Fears That New Strain Of
Bird Flu Will Kill Millions

By Geoffrey Lean
Environment Editor
The Independent - UK
International experts fear that bird flu is mutating into a strain that will cause a worldwide pandemic, killing many millions of people after the mass deaths of wild birds in China.
Unconfirmed reports say that more than 100 people have also died, suggesting that the virus may have evolved to pass from person to person, breaking the final barrier preventing a worldwide catastrophe.
The Chinese government, while denying the reports of human deaths, has adopted emergency measures in Xinjiang, its remote north-western province, and has sealed off affected areas with roadblocks and closed all nature reserves.
"We are worried," says Noureddin Mona, of the UN Food and Agriculture Organisation's representatives in Beijing. "We should be prepared for the worst."
Shigeru Omi, of the World Health Organisation's regional director for the western Pacific, says "the virus has become highly pathogenic to more and more species".
"It remains unstable, unpredictable, and very versatile.
"Anything can happen. Judging from the way the virus has behaved, it may have new and unpleasant surprises in store for us."
Experts have long believed that the virus is spread by wild birds, but until now they have been thought to be immune to its effects. Last month, however, more than 1,000 were found to have died from the flu at the Qinghai Lake Nature Reserve. A second outbreak, in Tacheng city - on the border with Kazakhstan, 1,000 miles east of the lake - infected more than 1,000 domestic geese, of which 460 died.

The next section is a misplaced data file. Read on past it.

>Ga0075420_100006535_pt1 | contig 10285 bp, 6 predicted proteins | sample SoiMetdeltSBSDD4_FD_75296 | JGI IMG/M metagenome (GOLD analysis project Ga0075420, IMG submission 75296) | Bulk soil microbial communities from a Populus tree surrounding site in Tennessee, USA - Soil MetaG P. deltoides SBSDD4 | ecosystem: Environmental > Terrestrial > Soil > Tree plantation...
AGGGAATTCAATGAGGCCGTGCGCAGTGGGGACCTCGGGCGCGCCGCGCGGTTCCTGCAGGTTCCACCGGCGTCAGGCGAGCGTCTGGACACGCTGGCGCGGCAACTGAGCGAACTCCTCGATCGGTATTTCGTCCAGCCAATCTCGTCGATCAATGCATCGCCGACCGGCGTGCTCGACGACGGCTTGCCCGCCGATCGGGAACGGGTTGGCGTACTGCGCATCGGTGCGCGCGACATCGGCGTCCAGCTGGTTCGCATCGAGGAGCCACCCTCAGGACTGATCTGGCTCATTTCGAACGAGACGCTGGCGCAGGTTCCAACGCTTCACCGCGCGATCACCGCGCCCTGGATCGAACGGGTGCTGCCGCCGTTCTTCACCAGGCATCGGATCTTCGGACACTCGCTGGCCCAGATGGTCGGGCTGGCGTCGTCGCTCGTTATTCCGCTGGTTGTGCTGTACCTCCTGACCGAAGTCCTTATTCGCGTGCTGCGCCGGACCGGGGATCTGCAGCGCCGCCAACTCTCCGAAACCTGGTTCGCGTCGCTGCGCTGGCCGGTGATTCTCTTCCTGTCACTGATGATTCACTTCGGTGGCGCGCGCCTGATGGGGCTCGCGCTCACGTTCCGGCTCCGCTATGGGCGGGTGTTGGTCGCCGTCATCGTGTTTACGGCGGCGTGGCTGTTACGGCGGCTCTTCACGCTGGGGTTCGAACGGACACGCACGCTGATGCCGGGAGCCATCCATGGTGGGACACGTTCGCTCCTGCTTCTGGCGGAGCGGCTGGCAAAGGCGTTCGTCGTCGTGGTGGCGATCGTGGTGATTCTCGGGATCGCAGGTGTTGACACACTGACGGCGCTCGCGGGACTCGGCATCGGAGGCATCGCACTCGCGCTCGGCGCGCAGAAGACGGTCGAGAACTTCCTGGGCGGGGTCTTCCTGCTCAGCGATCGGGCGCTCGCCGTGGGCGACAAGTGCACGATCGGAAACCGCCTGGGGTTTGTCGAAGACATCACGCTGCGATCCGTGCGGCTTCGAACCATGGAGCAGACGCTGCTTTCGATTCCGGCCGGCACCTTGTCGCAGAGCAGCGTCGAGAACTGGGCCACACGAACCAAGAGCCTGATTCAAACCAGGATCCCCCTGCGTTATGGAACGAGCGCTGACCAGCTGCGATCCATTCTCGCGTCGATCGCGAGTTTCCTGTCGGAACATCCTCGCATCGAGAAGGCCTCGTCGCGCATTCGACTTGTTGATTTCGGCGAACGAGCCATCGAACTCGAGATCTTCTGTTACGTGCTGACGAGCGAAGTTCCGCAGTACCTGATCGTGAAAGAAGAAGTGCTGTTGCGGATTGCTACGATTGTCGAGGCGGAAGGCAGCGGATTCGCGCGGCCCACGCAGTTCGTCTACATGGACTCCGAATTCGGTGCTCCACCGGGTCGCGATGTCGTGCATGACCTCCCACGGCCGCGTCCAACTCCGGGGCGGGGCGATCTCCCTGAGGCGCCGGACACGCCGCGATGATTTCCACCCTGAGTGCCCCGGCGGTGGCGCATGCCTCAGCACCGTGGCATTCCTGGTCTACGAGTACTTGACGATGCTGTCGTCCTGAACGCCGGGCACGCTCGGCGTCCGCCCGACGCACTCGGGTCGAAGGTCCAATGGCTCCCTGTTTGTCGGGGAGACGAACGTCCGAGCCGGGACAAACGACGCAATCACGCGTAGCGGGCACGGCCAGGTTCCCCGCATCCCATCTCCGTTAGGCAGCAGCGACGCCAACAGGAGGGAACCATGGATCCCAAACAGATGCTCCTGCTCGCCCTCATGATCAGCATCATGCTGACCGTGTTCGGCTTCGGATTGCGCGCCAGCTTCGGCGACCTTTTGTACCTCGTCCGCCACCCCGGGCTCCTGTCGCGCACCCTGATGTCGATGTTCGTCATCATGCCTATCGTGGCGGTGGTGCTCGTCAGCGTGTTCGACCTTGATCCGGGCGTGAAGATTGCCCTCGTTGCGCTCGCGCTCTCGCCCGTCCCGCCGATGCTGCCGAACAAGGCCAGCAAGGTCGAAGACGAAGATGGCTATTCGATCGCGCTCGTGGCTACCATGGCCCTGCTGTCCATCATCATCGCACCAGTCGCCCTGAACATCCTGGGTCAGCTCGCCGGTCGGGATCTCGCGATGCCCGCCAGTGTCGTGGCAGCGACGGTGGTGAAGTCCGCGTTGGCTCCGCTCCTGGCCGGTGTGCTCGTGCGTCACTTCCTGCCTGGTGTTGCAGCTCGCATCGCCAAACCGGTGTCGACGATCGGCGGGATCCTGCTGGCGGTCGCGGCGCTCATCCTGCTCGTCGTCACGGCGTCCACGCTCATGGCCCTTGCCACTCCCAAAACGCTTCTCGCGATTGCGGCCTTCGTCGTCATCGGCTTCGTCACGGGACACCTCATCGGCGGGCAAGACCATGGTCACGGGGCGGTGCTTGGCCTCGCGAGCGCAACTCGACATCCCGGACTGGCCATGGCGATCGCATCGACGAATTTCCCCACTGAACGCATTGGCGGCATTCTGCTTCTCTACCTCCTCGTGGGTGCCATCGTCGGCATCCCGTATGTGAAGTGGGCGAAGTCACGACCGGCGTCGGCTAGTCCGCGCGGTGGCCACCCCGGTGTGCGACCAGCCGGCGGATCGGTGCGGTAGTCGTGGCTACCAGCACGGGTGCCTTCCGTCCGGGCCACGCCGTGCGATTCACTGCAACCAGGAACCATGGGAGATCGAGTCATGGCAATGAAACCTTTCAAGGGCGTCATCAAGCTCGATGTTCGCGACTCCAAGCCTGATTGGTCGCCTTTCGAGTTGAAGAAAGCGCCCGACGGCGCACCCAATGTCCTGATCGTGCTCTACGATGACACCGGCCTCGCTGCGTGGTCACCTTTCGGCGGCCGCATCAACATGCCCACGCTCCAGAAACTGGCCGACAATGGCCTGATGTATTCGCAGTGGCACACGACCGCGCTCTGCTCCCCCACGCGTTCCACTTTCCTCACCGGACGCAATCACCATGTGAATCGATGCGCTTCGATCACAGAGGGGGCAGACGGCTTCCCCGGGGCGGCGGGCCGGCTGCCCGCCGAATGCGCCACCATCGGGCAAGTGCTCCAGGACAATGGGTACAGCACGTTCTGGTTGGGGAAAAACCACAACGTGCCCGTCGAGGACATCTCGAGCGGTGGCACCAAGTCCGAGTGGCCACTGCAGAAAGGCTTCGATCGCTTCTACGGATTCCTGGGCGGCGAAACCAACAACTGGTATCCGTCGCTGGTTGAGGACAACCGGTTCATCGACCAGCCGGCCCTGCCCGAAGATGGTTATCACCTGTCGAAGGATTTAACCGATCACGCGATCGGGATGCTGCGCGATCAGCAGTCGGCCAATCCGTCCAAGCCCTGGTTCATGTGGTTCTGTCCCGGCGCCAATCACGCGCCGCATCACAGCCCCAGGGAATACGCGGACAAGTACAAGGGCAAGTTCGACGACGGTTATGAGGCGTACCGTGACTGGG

A Chinese-language website called Boxun News and an internet medical alert system called pro-MED report that 200 people have been infected, of whom 121 died. The two sites first alerted the world to the Sars outbreak in 2003 when the Chinese authorities denied it.
China similarly denies that any people have been infected. But the government admits to alerting its heath departments around the province to prevent the spread of the disease and to opening special departments in hospitals for "screening patients with fever".
©2005 Independent News & Media (UK) Ltd.



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